The Stages of a Couple’s Journey

As I see about 20 couples a week, it is fascinating to note the similarities as they go through  their different stages and what they are grappling with in those stages. I like Susan Campbell’s research on intimacy that came out in 1980 which she entitled, the Five-stage Couple’s Journey Map. She looks at relationships as a way for us to grow into more wholeness with ourselves and each other as each stage calls for different pieces of ourselves to take the centre stage in our relationships. When they do and we are able to meet the demands of that stage, we expand our knowledge of ourselves and each other and our self-concept expands as well.

As Dr. Campbell says in her book, The Couple’s Journey, “During the romance period, our “optimist”, our “visionary”, or our “seeker of harmony” may prevail. Later, when power issues emerge more clearly, we may give free reign to our “fighter” or our “negotiator” (p.115). I certainly see this in couples and notice that they can often get stuck when a characteristic is called for that they find difficult or was not modeled for them as a child. It is so helpful to see your marriage as a journey. I have seen couples quit on their relationship within weeks. I also see others who are so stuck on one issue that they are unable to get past that one issue and want to divorce, not understanding the dynamics of the power struggle stage and how the journey brings positive changes. Dr. Campbell’s  five stages are:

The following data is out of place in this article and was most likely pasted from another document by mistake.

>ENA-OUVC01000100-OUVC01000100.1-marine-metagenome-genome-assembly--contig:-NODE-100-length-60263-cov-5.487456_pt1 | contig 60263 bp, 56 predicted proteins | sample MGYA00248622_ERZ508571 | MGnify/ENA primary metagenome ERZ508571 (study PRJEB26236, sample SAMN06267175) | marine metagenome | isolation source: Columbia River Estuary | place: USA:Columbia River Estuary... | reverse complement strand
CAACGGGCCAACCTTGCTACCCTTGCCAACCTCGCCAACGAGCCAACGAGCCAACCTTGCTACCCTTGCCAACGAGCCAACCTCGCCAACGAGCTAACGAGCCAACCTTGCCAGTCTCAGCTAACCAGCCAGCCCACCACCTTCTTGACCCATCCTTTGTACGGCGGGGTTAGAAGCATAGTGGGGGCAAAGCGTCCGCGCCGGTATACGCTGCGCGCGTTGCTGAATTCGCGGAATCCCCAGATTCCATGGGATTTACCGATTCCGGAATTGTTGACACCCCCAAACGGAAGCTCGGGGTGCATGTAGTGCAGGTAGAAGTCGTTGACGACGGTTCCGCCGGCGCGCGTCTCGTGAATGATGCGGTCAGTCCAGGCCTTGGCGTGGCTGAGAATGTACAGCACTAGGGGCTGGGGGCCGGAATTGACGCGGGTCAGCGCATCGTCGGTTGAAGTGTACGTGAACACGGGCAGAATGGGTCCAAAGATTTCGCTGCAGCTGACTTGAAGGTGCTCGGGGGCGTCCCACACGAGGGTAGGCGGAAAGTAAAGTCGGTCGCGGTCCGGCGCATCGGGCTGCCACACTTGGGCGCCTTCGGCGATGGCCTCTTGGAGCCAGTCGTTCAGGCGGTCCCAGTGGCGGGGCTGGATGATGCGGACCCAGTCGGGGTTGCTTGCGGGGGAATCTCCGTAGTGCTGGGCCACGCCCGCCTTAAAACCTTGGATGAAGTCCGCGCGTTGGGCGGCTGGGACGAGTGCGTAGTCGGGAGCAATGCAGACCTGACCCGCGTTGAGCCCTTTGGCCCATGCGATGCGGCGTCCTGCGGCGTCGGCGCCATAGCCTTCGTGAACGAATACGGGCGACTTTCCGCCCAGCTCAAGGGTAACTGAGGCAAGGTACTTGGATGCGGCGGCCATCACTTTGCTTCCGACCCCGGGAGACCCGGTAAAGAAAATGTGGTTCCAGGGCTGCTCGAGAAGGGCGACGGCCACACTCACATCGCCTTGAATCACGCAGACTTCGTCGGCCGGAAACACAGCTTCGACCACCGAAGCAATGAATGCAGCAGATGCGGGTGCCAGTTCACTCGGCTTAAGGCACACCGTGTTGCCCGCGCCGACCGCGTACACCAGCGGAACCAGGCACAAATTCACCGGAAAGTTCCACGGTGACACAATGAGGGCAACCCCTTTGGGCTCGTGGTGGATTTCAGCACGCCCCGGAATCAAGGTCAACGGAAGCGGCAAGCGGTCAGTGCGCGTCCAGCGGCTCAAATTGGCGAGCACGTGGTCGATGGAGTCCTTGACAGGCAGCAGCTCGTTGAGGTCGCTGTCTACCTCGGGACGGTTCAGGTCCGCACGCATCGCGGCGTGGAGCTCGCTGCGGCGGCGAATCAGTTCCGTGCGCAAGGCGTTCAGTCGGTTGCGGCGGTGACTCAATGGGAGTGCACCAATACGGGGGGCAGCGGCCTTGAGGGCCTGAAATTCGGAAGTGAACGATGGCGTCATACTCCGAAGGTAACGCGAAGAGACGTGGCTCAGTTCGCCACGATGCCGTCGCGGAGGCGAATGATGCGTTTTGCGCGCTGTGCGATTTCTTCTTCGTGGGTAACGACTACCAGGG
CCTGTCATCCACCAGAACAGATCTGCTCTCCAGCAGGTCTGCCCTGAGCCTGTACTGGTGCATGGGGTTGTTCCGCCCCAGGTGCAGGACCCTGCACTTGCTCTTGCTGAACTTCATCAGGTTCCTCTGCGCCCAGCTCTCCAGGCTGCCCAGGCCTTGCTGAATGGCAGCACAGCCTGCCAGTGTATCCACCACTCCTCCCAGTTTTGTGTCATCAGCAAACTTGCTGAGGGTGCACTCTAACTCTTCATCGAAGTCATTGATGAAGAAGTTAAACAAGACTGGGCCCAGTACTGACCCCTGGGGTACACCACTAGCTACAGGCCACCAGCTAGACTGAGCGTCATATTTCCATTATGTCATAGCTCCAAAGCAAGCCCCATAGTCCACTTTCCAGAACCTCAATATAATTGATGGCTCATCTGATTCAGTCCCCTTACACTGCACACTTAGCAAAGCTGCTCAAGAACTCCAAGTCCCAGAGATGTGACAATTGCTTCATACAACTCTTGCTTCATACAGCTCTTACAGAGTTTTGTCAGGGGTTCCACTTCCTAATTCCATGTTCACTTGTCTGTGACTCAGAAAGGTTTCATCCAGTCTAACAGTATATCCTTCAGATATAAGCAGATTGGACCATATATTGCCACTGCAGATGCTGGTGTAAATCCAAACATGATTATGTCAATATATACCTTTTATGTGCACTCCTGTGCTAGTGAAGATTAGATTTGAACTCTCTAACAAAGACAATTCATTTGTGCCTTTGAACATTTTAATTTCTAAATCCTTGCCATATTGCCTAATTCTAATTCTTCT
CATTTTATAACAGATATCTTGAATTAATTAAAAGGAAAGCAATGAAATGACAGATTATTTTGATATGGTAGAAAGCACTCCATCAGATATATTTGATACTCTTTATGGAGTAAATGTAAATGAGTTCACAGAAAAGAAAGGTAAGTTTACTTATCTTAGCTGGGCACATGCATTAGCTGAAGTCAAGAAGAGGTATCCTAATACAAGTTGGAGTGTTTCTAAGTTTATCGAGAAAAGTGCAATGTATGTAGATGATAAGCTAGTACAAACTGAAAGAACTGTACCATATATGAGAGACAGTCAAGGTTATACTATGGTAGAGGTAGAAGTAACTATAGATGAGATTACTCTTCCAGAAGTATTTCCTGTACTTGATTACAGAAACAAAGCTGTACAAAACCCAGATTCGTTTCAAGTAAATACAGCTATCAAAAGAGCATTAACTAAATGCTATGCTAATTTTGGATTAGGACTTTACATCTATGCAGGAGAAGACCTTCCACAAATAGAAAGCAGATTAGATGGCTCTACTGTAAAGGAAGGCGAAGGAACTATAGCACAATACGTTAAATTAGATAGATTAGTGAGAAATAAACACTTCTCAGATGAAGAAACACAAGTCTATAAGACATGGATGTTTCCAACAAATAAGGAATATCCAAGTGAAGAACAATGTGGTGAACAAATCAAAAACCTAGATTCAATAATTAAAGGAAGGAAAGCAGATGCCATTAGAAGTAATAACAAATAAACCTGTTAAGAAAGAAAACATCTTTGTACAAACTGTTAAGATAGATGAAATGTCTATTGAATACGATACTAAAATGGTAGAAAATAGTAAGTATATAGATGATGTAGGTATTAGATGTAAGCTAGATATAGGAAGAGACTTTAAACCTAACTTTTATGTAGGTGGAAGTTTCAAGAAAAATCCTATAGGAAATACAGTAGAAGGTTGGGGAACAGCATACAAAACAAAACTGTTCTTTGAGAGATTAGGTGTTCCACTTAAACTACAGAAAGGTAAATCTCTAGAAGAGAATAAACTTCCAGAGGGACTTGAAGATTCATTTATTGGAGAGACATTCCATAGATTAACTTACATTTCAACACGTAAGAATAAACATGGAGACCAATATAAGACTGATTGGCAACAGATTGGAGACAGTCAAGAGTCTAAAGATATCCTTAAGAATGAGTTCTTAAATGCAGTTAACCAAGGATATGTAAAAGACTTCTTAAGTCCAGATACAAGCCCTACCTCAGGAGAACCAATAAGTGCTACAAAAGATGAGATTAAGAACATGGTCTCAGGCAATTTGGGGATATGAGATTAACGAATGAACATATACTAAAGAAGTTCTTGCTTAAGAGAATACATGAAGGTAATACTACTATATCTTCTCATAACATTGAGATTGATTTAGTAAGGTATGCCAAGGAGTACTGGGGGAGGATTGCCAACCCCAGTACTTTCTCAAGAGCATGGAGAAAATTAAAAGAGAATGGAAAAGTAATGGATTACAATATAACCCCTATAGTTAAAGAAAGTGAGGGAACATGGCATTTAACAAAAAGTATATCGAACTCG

1. Romance 2. Power Struggle 3. Stability (a need to look inward for the source of conflicts, not outward – a need for me to accept those parts of you that I have wanted to change – a need to forgive you for not being ideal). 4. Commitment (a learning to choose – assertiveness and yielding – an understanding begins to develop that I can be fully me and still support my partner’s development – a rising to a place of mutual cooperation). 5. Co-Creation (a vision of my relationship as part of a greater whole that has meaning in the greater context of life).

Each stage has its pitfalls, of course, that are resolved on an ongoing basis. Each resolution builds on the one before. This growth in the relationship and within the individuals happens with a set of growth principles that I talk about in other articles, such as courage, respect for differences and the ability to be interdependent among many others.  Can you see yourself in these stages and where you get stuck?


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